Format

Send to

Choose Destination
Brain Res Dev Brain Res. 2002 Mar 31;134(1-2):1-12.

Genetic influence on phenotypic differentiation in adult hippocampal neurogenesis.

Author information

1
The Salk Institute for Biological Studies, Laboratory of Genetics, La Jolla, CA 92037, USA. gerd.kempermann@mdc-berlin.de

Abstract

Regulation of adult hippocampal neurogenesis has different regulatory levels, including cell proliferation, survival and differentiation. Cell proliferation and survival are differentially influenced by inheritable traits and the genetic background determines which regulatory levels of adult hippocampal neurogenesis are preferentially involved in a neurogenic response to environmental stimuli. We here compared baseline adult neurogenesis in wild-derived strain Mus spretus and three inbred laboratory strains: A/J, C3H/HeJ and DBA/2J. Proliferation of was similar in the four strains, with the extremes being A/J, which had about 2100+/-570 (mean+/-S.D.) labeled newborn cells per dentate gyrus (after 6 days of bromodeoxyuridine injections), and DBA/2J, which had approximately 1400+/-260. C3H/HeJ had approximately 1500+/-600 and M. spretus had 1550+/-270. Survival of new cells after 4 weeks was 19% in A/J and DBA/2J, and 21% in M. spretus, but 37% in C3H/HeJ. Survival in C3H/HeJ was significantly different from DBA/2. Phenotypic analysis revealed that DBA/2J produced significantly fewer new neurons than A/J and C3H/HeJ (47% vs. 63% and 67%) but significantly more new astrocytes than A/J and C3H/HeJ (28% vs. 9% and 11%). In absolute terms there were 370+/-120 new neurons in C3H/HeJ, 250+/-60 in A/J, 130+/-50 in DBA/2J, and 190+/-130 in M. spretus. Our results indicate that regulation of adult hippocampal neurogenesis affects the level of phenotypic differentiation. At the present time it cannot be determined whether this regulation occurs by influencing cell fate decisions or by promoting selective survival.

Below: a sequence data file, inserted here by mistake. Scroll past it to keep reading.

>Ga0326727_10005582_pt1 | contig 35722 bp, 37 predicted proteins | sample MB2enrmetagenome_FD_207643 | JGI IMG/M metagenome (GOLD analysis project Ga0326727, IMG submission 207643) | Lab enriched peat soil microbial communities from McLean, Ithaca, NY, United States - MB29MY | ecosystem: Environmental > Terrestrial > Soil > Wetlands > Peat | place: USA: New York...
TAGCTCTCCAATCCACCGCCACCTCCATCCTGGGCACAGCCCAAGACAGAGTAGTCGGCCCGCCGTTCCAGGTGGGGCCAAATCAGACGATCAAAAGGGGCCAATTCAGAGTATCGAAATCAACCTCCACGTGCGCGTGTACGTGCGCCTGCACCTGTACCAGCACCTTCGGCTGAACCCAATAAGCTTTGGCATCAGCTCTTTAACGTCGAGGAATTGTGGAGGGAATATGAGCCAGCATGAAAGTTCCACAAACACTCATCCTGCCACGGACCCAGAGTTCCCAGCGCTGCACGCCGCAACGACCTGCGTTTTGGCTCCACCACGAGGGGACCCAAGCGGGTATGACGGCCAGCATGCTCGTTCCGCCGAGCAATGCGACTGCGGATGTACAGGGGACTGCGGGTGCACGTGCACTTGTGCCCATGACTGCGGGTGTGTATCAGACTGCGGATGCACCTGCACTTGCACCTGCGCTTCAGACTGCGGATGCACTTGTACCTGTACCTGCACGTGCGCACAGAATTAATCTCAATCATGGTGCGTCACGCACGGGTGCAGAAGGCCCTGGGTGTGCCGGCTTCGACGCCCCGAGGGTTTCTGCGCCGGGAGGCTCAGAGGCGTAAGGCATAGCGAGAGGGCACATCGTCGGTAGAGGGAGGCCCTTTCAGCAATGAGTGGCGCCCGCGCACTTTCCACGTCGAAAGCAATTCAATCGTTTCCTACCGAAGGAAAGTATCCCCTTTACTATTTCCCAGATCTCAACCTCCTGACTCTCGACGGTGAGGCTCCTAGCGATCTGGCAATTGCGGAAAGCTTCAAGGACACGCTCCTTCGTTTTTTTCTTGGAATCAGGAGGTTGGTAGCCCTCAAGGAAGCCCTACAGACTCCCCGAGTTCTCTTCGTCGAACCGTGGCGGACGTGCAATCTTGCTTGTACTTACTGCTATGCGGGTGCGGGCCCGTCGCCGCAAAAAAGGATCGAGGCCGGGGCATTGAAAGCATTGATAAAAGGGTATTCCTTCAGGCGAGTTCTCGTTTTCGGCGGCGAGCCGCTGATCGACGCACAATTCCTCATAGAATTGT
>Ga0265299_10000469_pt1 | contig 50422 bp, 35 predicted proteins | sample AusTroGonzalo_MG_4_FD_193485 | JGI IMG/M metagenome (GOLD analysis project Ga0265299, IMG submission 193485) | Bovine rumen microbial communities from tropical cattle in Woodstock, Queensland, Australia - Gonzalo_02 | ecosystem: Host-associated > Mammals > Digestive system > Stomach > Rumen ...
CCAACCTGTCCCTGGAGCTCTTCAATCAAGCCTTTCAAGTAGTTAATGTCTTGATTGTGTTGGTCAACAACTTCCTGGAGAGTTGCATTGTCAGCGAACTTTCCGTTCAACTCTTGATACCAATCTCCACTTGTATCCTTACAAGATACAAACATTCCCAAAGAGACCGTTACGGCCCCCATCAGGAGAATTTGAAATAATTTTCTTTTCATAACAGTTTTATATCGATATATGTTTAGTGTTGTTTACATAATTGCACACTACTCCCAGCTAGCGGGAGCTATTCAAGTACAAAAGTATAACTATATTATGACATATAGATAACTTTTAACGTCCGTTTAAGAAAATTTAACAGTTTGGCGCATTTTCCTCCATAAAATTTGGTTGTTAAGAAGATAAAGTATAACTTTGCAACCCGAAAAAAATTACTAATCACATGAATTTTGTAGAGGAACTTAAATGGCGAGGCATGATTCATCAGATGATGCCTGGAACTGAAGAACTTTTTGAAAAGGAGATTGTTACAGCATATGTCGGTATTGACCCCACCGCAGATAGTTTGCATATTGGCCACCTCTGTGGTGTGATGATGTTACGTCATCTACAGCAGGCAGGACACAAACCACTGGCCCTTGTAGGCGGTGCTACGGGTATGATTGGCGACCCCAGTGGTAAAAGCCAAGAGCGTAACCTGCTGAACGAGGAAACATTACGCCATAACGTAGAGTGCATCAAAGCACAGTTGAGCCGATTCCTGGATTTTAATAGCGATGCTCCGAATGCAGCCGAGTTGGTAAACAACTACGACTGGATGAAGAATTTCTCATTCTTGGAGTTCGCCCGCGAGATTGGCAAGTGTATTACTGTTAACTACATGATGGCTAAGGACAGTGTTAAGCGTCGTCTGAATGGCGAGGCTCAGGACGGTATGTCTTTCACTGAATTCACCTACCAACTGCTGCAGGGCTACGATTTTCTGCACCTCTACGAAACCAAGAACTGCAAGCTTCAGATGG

PMID:
11947932
DOI:
10.1016/s0165-3806(01)00224-3
[Indexed for MEDLINE]

Supplemental Content

Full text links

Icon for Elsevier Science
Loading ...
Support Center